Exercise: I didn’t want exercise just to be my way only way to slim down. As many of you know, I danced for years, so being active has always been a part of who I am and something I enjoyed. Then, after my recent knee surgery, I knew I needed something that was going to both help rehab my knee, help get me feeling more fit, healthy, and get me active again. So, after a long talk, my mom and I decided to hire a trainer to help me get back in the gym to rebuild my relationship with fitness. Not only has this person become one of my closest friends, but she helped strengthen my knee and rebuild that positive relationship with physical activity that I needed. Now, five months later, I love going to the gym; it’s a fix for me. Going to the gym and working out gets me pumped for the day and gives me a positive outlook.
And finally, my mantra. I tell myself it’s not about a number on a scale; I don’t care about how much I weigh; it will never be about the number. I simply want to get to a point where I am happy and positive with my body. Building muscle, slimming down, this is what I’m trying to do. I’m not fixated on stepping on a scale and seeing what I weigh each week; that toxicity is not welcome. In fact, in the five months since I’ve started working on living healthier, I have stepped on a scale three times. I have never allowed this number to define my progress, worth, or beauty. It’s simply a number, and my confidence is defined by how I feel about myself and not just my outward appearance.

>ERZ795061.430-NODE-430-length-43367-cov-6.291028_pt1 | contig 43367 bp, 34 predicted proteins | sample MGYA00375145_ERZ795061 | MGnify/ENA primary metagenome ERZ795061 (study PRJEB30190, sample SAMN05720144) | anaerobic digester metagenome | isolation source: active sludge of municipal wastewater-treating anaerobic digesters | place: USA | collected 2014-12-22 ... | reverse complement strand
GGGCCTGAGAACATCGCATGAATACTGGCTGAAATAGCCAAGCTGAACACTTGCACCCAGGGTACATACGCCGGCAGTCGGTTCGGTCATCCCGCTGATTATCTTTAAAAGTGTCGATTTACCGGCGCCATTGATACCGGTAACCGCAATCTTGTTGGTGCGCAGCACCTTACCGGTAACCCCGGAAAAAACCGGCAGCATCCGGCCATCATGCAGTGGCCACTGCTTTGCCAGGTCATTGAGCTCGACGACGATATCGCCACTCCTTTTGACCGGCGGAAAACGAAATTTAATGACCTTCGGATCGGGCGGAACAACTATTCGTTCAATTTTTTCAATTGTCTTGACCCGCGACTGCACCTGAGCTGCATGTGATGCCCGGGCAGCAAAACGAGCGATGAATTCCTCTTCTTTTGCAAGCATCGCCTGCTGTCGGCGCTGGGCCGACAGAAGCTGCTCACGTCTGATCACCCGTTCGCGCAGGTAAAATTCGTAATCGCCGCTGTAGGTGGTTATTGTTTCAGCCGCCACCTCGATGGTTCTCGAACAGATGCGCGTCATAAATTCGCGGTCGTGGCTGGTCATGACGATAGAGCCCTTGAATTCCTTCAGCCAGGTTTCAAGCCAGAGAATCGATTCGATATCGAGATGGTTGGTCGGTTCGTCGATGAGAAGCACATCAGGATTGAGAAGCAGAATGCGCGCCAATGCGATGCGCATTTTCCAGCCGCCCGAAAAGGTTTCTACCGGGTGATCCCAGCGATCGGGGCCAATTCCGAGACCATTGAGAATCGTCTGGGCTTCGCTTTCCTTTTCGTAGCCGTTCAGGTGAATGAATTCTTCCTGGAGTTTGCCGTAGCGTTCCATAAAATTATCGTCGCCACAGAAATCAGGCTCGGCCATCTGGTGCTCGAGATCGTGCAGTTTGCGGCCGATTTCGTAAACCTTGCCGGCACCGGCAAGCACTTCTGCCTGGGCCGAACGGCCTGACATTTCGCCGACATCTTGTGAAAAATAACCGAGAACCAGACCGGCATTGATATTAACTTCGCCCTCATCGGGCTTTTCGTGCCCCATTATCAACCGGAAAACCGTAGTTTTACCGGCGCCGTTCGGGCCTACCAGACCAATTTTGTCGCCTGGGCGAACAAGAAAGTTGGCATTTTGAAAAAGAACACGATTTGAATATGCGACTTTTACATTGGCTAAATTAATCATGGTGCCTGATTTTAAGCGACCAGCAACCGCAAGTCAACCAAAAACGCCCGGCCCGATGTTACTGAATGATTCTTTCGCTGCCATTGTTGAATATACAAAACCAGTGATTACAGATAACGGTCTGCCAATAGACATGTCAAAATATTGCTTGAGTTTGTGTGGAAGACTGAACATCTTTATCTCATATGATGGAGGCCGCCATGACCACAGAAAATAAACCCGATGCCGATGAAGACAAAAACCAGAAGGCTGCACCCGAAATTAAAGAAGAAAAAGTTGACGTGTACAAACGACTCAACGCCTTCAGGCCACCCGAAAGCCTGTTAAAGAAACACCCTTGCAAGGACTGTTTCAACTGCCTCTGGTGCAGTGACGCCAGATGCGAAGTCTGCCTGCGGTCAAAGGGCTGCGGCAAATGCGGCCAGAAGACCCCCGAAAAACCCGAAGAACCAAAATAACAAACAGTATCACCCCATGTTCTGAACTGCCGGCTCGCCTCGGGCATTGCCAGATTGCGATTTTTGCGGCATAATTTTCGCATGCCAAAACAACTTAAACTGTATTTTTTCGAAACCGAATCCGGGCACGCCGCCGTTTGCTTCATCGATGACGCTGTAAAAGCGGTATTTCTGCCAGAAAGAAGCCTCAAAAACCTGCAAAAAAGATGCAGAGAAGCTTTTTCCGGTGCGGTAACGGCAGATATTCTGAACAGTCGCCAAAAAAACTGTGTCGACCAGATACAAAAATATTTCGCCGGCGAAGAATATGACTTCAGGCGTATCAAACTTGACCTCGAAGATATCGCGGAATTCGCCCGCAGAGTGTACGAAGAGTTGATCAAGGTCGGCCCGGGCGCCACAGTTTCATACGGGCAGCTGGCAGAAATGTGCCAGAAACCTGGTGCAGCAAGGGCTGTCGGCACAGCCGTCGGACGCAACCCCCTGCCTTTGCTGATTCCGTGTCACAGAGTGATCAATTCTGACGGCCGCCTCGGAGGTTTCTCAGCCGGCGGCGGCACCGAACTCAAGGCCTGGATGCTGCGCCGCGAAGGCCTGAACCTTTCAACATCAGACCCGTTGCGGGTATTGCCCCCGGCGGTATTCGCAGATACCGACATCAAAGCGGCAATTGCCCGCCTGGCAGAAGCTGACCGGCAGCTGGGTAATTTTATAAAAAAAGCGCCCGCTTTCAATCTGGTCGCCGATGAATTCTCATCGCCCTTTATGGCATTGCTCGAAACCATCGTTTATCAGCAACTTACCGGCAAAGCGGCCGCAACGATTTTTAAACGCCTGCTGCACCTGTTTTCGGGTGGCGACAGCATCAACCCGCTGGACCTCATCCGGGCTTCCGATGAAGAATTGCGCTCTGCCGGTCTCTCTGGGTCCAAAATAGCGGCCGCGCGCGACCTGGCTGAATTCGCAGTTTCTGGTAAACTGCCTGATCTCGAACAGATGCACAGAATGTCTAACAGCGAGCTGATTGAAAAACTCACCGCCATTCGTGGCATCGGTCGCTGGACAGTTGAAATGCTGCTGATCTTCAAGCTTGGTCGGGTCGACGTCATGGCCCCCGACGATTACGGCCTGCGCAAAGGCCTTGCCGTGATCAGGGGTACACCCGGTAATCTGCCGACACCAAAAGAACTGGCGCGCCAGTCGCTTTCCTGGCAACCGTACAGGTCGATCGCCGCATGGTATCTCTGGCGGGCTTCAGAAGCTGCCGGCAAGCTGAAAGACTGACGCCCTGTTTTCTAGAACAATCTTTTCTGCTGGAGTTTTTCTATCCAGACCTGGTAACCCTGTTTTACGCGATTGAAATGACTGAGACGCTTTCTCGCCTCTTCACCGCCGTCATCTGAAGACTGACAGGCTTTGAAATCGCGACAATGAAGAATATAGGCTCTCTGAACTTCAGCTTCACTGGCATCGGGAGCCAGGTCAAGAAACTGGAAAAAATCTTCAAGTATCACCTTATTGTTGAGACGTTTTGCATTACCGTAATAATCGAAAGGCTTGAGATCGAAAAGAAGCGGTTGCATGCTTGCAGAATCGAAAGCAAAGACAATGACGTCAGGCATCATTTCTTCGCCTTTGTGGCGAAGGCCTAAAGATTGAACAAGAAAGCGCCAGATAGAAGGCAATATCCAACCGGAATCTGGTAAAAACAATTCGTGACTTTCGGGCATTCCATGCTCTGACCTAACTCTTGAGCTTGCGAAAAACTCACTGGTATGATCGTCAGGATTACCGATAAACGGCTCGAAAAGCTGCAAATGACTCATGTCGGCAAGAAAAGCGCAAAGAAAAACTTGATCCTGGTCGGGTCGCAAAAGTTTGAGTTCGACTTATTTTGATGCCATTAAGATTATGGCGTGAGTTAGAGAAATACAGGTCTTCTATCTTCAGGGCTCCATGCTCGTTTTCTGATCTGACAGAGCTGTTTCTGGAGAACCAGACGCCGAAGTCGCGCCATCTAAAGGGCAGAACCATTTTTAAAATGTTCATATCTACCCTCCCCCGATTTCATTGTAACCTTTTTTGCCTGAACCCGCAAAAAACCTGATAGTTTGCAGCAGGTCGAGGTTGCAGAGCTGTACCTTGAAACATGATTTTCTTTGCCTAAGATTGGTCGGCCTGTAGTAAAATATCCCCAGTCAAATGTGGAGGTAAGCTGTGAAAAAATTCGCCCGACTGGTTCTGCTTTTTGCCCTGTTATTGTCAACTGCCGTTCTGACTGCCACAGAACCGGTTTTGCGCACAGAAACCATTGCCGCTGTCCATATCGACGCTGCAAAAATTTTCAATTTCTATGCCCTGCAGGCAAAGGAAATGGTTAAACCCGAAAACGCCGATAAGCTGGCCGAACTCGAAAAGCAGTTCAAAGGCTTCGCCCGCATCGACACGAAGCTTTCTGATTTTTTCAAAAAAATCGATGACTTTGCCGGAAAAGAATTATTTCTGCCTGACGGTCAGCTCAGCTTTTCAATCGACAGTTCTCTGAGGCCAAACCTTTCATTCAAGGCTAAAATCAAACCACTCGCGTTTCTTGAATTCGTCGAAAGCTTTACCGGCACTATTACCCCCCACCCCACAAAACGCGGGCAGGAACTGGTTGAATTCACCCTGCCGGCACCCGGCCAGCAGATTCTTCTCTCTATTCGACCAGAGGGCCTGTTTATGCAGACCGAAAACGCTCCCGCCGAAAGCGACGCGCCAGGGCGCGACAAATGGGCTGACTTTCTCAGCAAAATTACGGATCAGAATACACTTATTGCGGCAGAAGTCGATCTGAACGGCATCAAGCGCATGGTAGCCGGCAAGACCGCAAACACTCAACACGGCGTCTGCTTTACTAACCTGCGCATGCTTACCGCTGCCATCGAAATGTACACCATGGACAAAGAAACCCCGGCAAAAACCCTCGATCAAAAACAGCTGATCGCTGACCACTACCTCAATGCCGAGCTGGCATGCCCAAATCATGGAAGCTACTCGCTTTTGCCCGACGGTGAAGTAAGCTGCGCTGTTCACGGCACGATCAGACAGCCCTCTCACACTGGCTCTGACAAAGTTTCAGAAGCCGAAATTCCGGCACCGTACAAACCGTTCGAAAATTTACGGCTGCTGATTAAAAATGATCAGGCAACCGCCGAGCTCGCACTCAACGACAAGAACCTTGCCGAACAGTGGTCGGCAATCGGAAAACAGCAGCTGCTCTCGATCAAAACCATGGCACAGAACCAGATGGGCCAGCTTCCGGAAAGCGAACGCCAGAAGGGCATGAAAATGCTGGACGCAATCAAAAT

Remember, Intentional Living is all about loving the life you live and creating a space in which you thrive and live fully. You cannot do that without a strong grasp on your mental and physical health, and body positivity. So, now that we’re at the end, let me say it again; I believe there is nothing wrong with wanting to change your body. But always remember to do it on your terms. Stay body-positive, and always remember, no matter what the standards of beauty are set to and no matter what the number is on the scale, you’re a goddess.